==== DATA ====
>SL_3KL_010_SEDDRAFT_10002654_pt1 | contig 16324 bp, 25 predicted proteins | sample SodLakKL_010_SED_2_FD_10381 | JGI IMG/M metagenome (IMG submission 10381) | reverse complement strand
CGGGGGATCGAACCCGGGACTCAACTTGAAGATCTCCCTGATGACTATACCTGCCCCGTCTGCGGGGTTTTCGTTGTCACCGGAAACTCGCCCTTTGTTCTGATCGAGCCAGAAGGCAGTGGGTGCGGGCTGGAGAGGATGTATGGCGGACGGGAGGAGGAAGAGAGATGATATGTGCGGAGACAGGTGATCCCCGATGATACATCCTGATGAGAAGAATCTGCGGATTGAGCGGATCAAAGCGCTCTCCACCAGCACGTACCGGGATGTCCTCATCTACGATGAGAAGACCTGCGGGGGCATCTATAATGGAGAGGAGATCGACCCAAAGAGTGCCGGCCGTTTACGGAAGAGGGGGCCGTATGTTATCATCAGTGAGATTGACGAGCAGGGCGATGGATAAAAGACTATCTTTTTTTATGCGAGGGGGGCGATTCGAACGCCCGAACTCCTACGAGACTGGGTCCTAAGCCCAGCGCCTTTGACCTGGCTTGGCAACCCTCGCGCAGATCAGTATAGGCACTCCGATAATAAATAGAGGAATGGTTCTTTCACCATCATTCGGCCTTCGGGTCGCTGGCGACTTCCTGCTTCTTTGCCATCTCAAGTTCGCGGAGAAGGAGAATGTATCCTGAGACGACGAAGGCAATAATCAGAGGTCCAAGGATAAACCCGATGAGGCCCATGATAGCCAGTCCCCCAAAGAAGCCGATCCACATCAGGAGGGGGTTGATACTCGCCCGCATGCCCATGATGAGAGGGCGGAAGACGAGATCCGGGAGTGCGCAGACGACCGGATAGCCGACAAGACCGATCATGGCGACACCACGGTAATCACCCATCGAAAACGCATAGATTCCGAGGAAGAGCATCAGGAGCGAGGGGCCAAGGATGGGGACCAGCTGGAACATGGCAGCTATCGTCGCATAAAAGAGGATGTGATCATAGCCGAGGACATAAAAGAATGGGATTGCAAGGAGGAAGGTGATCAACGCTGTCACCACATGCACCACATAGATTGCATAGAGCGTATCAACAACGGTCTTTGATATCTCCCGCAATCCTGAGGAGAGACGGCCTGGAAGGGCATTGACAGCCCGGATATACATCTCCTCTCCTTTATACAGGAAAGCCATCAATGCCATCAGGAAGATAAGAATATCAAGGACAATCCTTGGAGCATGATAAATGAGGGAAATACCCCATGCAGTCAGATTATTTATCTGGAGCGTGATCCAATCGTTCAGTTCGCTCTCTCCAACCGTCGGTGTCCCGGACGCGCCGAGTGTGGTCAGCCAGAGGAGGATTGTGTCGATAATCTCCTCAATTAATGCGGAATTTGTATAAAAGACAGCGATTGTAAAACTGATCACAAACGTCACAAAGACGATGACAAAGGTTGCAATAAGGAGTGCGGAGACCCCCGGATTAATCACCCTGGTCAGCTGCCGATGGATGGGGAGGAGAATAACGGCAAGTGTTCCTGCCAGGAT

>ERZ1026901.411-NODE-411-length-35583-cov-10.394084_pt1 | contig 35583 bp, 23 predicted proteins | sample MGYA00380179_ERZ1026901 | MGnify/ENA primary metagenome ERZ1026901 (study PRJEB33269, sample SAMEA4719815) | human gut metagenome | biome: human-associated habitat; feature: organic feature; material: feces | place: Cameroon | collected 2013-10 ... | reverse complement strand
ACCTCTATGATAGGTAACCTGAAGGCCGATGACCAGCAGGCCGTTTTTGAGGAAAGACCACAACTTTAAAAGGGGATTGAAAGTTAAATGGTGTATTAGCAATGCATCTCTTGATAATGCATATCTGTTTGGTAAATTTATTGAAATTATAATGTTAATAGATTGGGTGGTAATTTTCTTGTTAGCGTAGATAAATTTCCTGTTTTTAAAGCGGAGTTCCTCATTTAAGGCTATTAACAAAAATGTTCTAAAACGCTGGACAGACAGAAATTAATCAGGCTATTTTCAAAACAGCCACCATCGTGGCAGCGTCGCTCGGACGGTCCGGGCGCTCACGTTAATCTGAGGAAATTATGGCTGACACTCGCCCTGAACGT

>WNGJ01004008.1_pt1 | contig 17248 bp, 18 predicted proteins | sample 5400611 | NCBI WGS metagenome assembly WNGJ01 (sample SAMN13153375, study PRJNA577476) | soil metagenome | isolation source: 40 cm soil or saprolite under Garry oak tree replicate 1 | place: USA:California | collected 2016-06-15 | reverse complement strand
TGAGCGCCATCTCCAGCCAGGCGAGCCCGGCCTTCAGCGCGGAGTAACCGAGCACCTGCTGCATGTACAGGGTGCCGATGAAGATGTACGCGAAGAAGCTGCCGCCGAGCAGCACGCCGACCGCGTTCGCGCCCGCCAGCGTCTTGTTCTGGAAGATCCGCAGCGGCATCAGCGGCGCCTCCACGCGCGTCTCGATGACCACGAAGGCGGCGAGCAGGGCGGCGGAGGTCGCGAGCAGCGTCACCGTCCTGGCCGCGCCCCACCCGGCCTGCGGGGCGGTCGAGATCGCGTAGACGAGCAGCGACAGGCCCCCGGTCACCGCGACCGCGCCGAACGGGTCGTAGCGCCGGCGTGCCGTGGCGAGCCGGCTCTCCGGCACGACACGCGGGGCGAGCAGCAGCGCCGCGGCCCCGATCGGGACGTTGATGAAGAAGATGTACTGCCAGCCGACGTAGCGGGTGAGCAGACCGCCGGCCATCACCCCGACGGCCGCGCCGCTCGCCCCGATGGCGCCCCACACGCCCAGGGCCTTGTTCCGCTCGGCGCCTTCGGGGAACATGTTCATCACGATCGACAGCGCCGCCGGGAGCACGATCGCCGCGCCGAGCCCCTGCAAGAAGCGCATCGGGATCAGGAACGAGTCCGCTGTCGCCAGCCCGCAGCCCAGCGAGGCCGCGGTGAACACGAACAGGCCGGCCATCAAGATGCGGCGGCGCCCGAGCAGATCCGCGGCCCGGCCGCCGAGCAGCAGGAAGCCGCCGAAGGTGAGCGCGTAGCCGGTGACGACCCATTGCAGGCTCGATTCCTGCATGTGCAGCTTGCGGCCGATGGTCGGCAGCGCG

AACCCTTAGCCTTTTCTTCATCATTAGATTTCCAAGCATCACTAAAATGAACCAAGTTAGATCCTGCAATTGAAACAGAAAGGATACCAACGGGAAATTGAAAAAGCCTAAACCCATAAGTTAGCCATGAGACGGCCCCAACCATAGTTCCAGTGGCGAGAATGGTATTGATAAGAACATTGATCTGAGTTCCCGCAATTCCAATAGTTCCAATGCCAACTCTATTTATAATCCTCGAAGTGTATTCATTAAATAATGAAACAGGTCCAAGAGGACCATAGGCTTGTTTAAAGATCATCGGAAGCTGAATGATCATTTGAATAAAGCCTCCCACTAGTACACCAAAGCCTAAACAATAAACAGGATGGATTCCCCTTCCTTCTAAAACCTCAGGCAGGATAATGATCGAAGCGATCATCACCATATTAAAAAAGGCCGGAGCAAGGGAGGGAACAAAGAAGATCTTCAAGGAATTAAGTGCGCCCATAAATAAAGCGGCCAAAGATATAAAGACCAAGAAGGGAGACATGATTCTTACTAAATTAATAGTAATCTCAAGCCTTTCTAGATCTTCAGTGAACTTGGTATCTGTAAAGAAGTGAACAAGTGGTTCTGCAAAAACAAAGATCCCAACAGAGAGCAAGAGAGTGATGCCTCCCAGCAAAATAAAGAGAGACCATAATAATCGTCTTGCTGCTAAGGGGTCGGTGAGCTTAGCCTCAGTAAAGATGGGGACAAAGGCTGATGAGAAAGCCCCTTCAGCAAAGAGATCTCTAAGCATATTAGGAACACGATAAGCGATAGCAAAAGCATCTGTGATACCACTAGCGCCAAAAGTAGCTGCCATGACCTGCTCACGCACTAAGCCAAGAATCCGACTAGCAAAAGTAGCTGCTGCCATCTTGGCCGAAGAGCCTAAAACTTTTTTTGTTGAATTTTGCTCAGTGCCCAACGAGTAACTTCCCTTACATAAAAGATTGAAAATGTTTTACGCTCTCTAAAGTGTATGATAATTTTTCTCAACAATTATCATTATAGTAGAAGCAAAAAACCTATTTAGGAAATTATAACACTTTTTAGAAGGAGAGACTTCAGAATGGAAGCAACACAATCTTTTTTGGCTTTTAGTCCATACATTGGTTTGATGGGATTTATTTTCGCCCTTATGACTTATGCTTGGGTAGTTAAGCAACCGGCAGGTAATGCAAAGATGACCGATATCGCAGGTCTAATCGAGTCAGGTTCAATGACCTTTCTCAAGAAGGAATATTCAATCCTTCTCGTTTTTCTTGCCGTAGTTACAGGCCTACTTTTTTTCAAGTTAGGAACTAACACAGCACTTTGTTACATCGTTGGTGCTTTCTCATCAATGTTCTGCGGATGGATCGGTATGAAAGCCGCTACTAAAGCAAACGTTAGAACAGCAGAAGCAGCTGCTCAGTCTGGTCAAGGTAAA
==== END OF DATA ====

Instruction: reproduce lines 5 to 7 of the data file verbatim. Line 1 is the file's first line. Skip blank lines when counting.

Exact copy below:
>WNGJ01004008.1_pt1 | contig 17248 bp, 18 predicted proteins | sample 5400611 | NCBI WGS metagenome assembly WNGJ01 (sample SAMN13153375, study PRJNA577476) | soil metagenome | isolation source: 40 cm soil or saprolite under Garry oak tree replicate 1 | place: USA:California | collected 2016-06-15 | reverse complement strand
TGAGCGCCATCTCCAGCCAGGCGAGCCCGGCCTTCAGCGCGGAGTAACCGAGCACCTGCTGCATGTACAGGGTGCCGATGAAGATGTACGCGAAGAAGCTGCCGCCGAGCAGCACGCCGACCGCGTTCGCGCCCGCCAGCGTCTTGTTCTGGAAGATCCGCAGCGGCATCAGCGGCGCCTCCACGCGCGTCTCGATGACCACGAAGGCGGCGAGCAGGGCGGCGGAGGTCGCGAGCAGCGTCACCGTCCTGGCCGCGCCCCACCCGGCCTGCGGGGCGGTCGAGATCGCGTAGACGAGCAGCGACAGGCCCCCGGTCACCGCGACCGCGCCGAACGGGTCGTAGCGCCGGCGTGCCGTGGCGAGCCGGCTCTCCGGCACGACACGCGGGGCGAGCAGCAGCGCCGCGGCCCCGATCGGGACGTTGATGAAGAAGATGTACTGCCAGCCGACGTAGCGGGTGAGCAGACCGCCGGCCATCACCCCGACGGCCGCGCCGCTCGCCCCGATGGCGCCCCACACGCCCAGGGCCTTGTTCCGCTCGGCGCCTTCGGGGAACATGTTCATCACGATCGACAGCGCCGCCGGGAGCACGATCGCCGCGCCGAGCCCCTGCAAGAAGCGCATCGGGATCAGGAACGAGTCCGCTGTCGCCAGCCCGCAGCCCAGCGAGGCCGCGGTGAACACGAACAGGCCGGCCATCAAGATGCGGCGGCGCCCGAGCAGATCCGCGGCCCGGCCGCCGAGCAGCAGGAAGCCGCCGAAGGTGAGCGCGTAGCCGGTGACGACCCATTGCAGGCTCGATTCCTGCATGTGCAGCTTGCGGCCGATGGTCGGCAGCGCG

AACCCTTAGCCTTTTCTTCATCATTAGATTTCCAAGCATCACTAAAATGAACCAAGTTAGATCCTGCAATTGAAACAGAAAGGATACCAACGGGAAATTGAAAAAGCCTAAACCCATAAGTTAGCCATGAGACGGCCCCAACCATAGTTCCAGTGGCGAGAATGGTATTGATAAGAACATTGATCTGAGTTCCCGCAATTCCAATAGTTCCAATGCCAACTCTATTTATAATCCTCGAAGTGTATTCATTAAATAATGAAACAGGTCCAAGAGGACCATAGGCTTGTTTAAAGATCATCGGAAGCTGAATGATCATTTGAATAAAGCCTCCCACTAGTACACCAAAGCCTAAACAATAAACAGGATGGATTCCCCTTCCTTCTAAAACCTCAGGCAGGATAATGATCGAAGCGATCATCACCATATTAAAAAAGGCCGGAGCAAGGGAGGGAACAAAGAAGATCTTCAAGGAATTAAGTGCGCCCATAAATAAAGCGGCCAAAGATATAAAGACCAAGAAGGGAGACATGATTCTTACTAAATTAATAGTAATCTCAAGCCTTTCTAGATCTTCAGTGAACTTGGTATCTGTAAAGAAGTGAACAAGTGGTTCTGCAAAAACAAAGATCCCAACAGAGAGCAAGAGAGTGATGCCTCCCAGCAAAATAAAGAGAGACCATAATAATCGTCTTGCTGCTAAGGGGTCGGTGAGCTTAGCCTCAGTAAAGATGGGGACAAAGGCTGATGAGAAAGCCCCTTCAGCAAAGAGATCTCTAAGCATATTAGGAACACGATAAGCGATAGCAAAAGCATCTGTGATACCACTAGCGCCAAAAGTAGCTGCCATGACCTGCTCACGCACTAAGCCAAGAATCCGACTAGCAAAAGTAGCTGCTGCCATCTTGGCCGAAGAGCCTAAAACTTTTTTTGTTGAATTTTGCTCAGTGCCCAACGAGTAACTTCCCTTACATAAAAGATTGAAAATGTTTTACGCTCTCTAAAGTGTATGATAATTTTTCTCAACAATTATCATTATAGTAGAAGCAAAAAACCTATTTAGGAAATTATAACACTTTTTAGAAGGAGAGACTTCAGAATGGAAGCAACACAATCTTTTTTGGCTTTTAGTCCATACATTGGTTTGATGGGATTTATTTTCGCCCTTATGACTTATGCTTGGGTAGTTAAGCAACCGGCAGGTAATGCAAAGATGACCGATATCGCAGGTCTAATCGAGTCAGGTTCAATGACCTTTCTCAAGAAGGAATATTCAATCCTTCTCGTTTTTCTTGCCGTAGTTACAGGCCTACTTTTTTTCAAGTTAGGAACTAACACAGCACTTTGTTACATCGTTGGTGCTTTCTCATCAATGTTCTGCGGATGGATCGGTATGAAAGCCGCTACTAAAGCAAACGTTAGAACAGCAGAAGCAGCTGCTCAGTCTGGTCAAGGTAAA